Reaching new (and more dangerous) heights: Alcohol trends among teens
Underage drinking has been a prevalent issue among teens for years, resulting in many research studies and attention from the media in an effort to put a stop to this risky behavior. A few years back, health officials and parents alike were most concerned with how much alcohol teens were consuming on a regular basis. Fast-forward to today, and alcohol consumption among teens has been taken to a whole new level. Not only do we need to be concerned with how much teens are drinking, but also the way teens are getting drunk.
That’s right. New era, new trends. And parents, let me warn you; some of these trends are shocking. As difficult as it may be to wrap your head around, these trends are real. And they are happening all around your teen, and within his or her school.
“Smoking” AlcoholSmoking… alcohol? What? This trend is characterized by vaporizing alcohol with air pumps or pouring it over dry ice and inhaling the fumes. And apparently it’s a pretty easy trend to pick up on, given there are numerous tutorials on YouTube showing how to vaporize alcohol with common household items. Some even entice minors by claiming that they can hide consumption of liquors from parents and the police, since the breath is not laced with the stench of alcohol!
What’s most alarming is that many teens associate this trend with fewer calories, since they are not “consuming” the alcohol. But contrary to what some may think, this method does not reduce caloric intake. It does however greatly increase one’s risk of alcohol poisoning, and even death.
Is smoking alcohol more dangerous than consuming it? Absolutely. When an individual inhales alcohol vapor, it bypasses the stomach and liver (the body’s normal way of processing alcohol), and goes straight into the lungs and brain, and ultimately, the bloodstream. Usually, when one drinks too much, he will vomit – the body’s natural response to the inability to process alcohol at that point. When this process is bypassed, there is no warning sign which leads to rapid intoxication, resulting in a much higher risk of overdose, or “alcohol poisoning.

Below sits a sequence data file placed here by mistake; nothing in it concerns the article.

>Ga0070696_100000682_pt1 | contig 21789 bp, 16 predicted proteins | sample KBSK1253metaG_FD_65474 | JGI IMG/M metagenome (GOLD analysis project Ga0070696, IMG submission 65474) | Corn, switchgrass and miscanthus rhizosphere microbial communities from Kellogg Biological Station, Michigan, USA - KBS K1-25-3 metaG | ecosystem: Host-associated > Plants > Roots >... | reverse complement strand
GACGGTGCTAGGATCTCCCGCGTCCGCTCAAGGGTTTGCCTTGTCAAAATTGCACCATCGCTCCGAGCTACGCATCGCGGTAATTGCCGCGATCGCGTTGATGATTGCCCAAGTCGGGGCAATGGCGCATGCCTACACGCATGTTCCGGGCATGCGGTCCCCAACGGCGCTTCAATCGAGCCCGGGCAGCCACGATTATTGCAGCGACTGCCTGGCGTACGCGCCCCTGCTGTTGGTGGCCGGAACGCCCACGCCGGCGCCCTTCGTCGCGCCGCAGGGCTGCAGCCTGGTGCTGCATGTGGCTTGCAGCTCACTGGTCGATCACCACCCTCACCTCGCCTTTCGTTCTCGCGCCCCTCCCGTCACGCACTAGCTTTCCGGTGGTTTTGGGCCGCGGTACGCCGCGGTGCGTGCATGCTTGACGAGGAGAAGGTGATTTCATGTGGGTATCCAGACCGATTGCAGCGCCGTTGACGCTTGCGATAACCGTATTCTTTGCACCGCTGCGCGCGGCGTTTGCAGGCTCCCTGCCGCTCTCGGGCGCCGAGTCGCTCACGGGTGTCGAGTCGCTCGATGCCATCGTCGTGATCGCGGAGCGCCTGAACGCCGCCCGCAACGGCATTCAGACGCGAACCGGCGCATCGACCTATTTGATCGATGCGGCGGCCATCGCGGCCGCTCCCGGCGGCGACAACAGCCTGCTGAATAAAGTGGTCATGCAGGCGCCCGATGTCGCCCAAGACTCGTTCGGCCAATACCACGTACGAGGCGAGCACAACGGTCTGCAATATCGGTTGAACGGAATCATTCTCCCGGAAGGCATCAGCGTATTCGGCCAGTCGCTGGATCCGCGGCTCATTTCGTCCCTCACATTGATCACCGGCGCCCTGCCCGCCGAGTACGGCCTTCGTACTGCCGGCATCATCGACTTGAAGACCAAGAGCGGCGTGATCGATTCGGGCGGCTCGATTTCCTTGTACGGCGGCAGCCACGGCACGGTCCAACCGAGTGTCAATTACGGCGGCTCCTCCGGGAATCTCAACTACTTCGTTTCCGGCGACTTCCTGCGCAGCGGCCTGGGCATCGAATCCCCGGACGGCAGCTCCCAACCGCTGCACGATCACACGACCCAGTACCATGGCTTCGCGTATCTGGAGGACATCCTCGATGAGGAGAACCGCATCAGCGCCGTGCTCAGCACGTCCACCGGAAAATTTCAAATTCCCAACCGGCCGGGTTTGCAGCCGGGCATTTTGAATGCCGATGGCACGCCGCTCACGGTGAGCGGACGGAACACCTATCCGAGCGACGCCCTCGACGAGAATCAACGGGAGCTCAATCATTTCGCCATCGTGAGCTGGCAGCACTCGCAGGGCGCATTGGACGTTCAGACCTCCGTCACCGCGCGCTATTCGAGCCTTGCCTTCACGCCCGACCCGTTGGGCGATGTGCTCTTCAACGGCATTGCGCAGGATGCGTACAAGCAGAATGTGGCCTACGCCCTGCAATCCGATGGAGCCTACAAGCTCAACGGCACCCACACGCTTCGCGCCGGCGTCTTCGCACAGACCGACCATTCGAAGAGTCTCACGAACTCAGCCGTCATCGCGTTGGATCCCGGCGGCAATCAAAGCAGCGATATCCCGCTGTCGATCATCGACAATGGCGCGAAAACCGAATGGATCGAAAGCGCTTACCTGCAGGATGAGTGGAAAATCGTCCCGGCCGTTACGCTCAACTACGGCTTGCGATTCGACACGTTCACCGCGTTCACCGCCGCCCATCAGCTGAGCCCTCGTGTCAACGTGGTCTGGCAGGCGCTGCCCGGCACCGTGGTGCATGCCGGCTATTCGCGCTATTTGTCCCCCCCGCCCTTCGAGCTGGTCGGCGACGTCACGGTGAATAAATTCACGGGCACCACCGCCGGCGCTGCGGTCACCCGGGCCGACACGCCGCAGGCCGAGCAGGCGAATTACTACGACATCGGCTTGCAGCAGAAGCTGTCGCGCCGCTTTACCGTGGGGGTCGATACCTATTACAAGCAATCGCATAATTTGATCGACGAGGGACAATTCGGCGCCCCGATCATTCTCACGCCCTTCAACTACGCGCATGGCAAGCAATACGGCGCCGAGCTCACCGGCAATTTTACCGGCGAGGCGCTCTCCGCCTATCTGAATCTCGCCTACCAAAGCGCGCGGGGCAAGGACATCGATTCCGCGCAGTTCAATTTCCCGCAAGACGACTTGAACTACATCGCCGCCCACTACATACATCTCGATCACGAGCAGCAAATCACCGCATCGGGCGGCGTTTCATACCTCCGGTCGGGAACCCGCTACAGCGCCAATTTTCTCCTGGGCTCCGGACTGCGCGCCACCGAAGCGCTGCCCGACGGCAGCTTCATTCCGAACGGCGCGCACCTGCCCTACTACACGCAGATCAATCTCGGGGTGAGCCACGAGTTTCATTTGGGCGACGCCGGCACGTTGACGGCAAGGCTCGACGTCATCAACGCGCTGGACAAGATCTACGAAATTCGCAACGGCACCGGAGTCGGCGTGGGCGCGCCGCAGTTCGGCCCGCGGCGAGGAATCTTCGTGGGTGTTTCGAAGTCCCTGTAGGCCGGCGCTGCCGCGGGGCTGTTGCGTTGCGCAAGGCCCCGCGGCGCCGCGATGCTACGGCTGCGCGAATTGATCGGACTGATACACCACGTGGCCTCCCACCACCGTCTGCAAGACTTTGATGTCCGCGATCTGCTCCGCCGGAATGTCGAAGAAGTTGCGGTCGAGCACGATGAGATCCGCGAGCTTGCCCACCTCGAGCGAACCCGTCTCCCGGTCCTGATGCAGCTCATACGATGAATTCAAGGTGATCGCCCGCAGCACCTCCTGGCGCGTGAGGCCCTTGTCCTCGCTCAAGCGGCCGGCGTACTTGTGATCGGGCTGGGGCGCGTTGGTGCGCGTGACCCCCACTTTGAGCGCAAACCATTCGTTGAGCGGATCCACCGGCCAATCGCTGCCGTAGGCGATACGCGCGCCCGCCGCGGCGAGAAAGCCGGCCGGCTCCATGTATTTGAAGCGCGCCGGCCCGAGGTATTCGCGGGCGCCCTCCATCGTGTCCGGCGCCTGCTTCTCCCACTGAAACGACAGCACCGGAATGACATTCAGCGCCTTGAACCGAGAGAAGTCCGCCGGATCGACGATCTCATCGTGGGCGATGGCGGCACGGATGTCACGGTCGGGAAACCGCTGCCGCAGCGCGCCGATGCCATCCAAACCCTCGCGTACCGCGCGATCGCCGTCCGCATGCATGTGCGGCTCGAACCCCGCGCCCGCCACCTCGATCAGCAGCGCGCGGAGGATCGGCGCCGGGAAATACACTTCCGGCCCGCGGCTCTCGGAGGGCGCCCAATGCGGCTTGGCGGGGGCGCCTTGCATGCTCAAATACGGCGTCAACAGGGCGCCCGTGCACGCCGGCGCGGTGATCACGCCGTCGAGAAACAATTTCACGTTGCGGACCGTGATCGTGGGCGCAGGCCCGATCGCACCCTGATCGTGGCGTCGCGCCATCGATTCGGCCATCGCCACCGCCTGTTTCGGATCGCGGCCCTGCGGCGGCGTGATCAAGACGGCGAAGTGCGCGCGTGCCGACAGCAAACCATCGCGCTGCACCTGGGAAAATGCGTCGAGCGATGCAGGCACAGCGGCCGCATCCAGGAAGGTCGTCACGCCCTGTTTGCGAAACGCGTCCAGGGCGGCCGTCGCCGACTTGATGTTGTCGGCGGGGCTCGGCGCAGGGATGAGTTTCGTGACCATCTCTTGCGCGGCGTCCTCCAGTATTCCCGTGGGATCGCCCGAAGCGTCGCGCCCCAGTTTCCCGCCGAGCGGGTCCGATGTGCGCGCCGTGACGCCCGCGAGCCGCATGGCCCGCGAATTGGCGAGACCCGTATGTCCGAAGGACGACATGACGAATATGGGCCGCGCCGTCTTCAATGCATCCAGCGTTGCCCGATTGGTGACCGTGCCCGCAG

Drunken TamponsYes, you read that correctly. Girls are soaking tampons in vodka to use before school or during parties. Yet another way to bypass the act of drinking alcohol, producing a quicker “buzzed” state as the alcohol is absorbed directly into the bloodstream.
This new way of experimenting with alcohol can have several implications and can cause lifelong health problems. First, there is a risk for severe chemical burn, and secondly, this behavior can predispose one to vaginal infections and rectal scarring. And if that isn’t enough cause for concern, there’s probably drinking going on at the same time. Cue the emergency signal!
Caffeine + Alcohol = potential recipe for deathWhile this trend is nothing new, it’s still important to talk about it. Let me describe to you what goes through a young person’s mind as they “pre-game” for a big night out: “Alcohol makes me sleepy (or I could use a little pick-me-up), so if I have an energy drink, I’ll be able to stay up all night!” It’s a win-win, right? WRONG.
Caffeine is a stimulant, and alcohol is a suppressant – combine the two together and it makes a potential deadly potion. How? Caffeine causes an individual to be less aware of how drunk they actually are, which increases their chances of making poor, alcohol-induced choices. According to NPR, when individuals combine alcohol with caffeine, they are four times more likely to want to drive home. The scary part is – roughly half of teens who consume energy drinks admitted to combining them with alcohol while partying, according to a study published in the Journal of Adolescent Health. That’s a lot of teens mixing energy drinks with alcohol that are convincing themselves they are sober enough to drive home.
The TakeawayYou may not have wanted to know about these trends. But, it’s important for parents to educate themselves and stay current on what’s happening in a young person’s world so that they can talk with their teens about the dangers and risks involved in the choices they are making. Even if you think there’s no way your child could be involved in such behaviors, chances are, they’ve at least heard about them. I encourage you to communicate openly with your kids so that they know they can trust you and come to you with any concerns or questions they might have.
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